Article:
Red letter day at Wordsworth House

10 Sep
A young visitor puts pen to paper at Wordsworth House

Writing by candlelight: A young visitor puts pen to paper at Wordsworth House

We’re all very excited about our new exhibit – a letter written by William and Dorothy Wordsworth in August 1805 to their friend Lady Beaumont, which is on display in the house. It’s wonderful to see their actual handwriting and to read their thoughts.

There are some very touching passages, particularly when William shares his poem To the Daisy, written in remembrance of his brother John, who drowned when the ship he captained went down.

In the part written by Dorothy, she recalls their early childhood spent in the house and talks about my lovely garden. She mentions the terrace, where she and William played, remarking that it was “a spot which I remember as vividly as if I had been there but the other day”.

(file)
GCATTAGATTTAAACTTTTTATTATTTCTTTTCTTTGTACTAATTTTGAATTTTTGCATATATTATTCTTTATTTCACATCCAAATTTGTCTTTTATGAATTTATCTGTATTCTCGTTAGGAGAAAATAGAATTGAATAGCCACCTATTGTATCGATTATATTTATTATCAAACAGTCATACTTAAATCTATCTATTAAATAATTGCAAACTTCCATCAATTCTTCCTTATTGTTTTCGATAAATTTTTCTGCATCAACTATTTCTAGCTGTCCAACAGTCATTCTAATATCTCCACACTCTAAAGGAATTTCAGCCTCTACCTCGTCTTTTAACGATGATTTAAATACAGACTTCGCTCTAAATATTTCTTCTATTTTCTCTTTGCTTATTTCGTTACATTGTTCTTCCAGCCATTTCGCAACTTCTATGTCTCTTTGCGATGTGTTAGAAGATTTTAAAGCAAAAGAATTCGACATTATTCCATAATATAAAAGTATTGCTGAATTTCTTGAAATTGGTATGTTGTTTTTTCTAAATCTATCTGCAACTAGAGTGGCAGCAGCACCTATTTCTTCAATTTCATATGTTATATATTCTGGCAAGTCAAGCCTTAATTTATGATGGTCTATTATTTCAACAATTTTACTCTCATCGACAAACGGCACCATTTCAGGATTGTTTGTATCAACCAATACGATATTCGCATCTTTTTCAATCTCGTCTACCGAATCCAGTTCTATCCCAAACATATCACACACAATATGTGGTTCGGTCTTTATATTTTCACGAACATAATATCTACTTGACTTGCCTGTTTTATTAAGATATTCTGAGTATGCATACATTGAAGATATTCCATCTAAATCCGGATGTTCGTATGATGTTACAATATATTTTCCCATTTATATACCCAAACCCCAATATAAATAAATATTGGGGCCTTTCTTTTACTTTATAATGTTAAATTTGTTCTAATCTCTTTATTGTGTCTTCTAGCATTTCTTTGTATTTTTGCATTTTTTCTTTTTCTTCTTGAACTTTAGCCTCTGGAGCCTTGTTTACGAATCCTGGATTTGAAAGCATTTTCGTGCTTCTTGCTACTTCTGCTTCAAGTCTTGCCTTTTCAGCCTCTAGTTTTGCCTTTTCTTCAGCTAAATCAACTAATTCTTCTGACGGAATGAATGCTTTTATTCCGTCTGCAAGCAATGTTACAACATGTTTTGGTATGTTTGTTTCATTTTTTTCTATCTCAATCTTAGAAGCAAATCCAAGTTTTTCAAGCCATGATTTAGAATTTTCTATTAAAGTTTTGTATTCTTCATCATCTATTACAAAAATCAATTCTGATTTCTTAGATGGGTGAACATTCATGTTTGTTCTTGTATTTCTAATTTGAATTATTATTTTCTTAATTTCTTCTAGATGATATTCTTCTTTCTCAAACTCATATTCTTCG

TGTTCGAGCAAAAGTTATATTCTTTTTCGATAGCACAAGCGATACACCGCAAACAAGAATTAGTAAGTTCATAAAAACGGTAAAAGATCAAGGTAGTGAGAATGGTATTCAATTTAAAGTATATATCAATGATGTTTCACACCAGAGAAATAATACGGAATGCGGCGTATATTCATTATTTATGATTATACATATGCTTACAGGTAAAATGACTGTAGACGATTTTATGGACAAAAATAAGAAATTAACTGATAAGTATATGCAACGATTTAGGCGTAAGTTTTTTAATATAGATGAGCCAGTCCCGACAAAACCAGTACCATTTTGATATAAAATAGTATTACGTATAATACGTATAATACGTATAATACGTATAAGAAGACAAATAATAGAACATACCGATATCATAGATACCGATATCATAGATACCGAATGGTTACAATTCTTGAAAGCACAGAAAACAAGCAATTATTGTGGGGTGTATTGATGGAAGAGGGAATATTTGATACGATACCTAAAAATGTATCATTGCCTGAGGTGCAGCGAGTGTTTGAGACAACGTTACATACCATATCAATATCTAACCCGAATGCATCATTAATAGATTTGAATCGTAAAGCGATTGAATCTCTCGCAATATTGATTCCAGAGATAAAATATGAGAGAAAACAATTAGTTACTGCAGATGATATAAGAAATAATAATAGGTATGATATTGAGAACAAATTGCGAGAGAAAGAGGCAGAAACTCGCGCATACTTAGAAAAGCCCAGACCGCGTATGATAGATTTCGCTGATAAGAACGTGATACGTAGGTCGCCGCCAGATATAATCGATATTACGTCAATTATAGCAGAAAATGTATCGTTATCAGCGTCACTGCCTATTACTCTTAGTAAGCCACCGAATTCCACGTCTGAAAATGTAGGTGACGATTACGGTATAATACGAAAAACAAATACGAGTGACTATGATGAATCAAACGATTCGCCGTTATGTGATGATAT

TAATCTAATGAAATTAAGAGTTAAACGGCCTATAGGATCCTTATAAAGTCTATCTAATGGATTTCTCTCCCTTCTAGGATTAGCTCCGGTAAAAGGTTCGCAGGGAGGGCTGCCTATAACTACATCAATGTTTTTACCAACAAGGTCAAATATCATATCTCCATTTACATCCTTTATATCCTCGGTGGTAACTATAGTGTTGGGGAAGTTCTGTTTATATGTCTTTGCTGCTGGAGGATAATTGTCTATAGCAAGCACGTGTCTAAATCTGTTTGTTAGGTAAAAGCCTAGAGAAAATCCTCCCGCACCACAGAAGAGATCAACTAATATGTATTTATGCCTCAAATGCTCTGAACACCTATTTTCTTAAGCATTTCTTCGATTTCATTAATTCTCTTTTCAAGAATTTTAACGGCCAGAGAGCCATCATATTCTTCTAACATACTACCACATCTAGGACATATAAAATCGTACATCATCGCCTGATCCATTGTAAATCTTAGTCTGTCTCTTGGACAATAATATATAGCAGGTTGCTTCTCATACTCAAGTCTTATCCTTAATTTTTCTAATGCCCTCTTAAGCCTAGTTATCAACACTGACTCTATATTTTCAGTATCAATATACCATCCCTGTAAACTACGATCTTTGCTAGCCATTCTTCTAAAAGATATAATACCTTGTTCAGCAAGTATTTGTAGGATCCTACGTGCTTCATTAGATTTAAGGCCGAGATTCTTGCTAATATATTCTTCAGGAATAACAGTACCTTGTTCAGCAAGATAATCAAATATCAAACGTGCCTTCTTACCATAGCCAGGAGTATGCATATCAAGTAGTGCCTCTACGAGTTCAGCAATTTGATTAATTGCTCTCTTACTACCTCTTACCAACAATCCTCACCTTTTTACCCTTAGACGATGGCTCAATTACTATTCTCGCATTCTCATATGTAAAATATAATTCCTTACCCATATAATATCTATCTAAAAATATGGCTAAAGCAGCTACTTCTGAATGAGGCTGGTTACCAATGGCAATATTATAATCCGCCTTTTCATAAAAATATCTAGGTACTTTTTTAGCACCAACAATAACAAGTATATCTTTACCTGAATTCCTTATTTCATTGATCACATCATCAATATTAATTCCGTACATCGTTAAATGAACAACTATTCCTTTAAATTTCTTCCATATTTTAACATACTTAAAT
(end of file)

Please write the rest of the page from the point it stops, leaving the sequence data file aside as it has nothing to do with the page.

She explains that she left the house to live with relatives, aged just six, after their mother’s death, and didn’t return until a visit at the age of 23. Then, she found: “The terrace-walk buried and choked up with the old privot [sic] hedge which had formerly been most beautiful, roses and privot intermingled – the same hedge where the sparrows were used to build their nests.”

I wish she could see the terrace as it is now, with the privet and wild roses intermingling once again and our new summerhouse, with William’s poetry wafting on the breeze from the audio unit – I think she would love it.

Documents on display at Wordsworth House

Paperwork: Documents on display in the office at Wordsworth House


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